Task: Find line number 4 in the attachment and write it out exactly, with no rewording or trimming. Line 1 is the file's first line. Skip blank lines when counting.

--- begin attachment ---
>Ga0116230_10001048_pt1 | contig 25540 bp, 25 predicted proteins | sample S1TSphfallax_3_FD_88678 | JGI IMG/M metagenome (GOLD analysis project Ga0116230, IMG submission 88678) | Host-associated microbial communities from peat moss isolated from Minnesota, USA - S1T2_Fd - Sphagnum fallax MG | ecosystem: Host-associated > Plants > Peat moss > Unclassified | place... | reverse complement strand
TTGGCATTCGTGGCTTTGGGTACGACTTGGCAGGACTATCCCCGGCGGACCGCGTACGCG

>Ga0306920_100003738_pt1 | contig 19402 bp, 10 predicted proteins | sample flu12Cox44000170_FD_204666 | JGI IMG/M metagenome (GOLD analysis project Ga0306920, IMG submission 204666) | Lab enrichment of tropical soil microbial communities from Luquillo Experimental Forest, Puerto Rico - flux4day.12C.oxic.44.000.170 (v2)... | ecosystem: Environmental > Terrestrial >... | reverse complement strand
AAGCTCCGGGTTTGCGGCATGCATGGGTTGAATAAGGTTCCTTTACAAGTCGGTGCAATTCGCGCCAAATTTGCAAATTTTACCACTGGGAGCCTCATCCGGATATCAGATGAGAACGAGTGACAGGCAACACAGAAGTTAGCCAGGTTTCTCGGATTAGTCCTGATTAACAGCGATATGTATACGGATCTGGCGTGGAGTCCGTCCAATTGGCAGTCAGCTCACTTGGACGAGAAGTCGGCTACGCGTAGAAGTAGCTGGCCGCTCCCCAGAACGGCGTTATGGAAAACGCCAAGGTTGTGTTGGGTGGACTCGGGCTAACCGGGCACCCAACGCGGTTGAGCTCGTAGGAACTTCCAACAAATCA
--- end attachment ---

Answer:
AAGCTCCGGGTTTGCGGCATGCATGGGTTGAATAAGGTTCCTTTACAAGTCGGTGCAATTCGCGCCAAATTTGCAAATTTTACCACTGGGAGCCTCATCCGGATATCAGATGAGAACGAGTGACAGGCAACACAGAAGTTAGCCAGGTTTCTCGGATTAGTCCTGATTAACAGCGATATGTATACGGATCTGGCGTGGAGTCCGTCCAATTGGCAGTCAGCTCACTTGGACGAGAAGTCGGCTACGCGTAGAAGTAGCTGGCCGCTCCCCAGAACGGCGTTATGGAAAACGCCAAGGTTGTGTTGGGTGGACTCGGGCTAACCGGGCACCCAACGCGGTTGAGCTCGTAGGAACTTCCAACAAATCA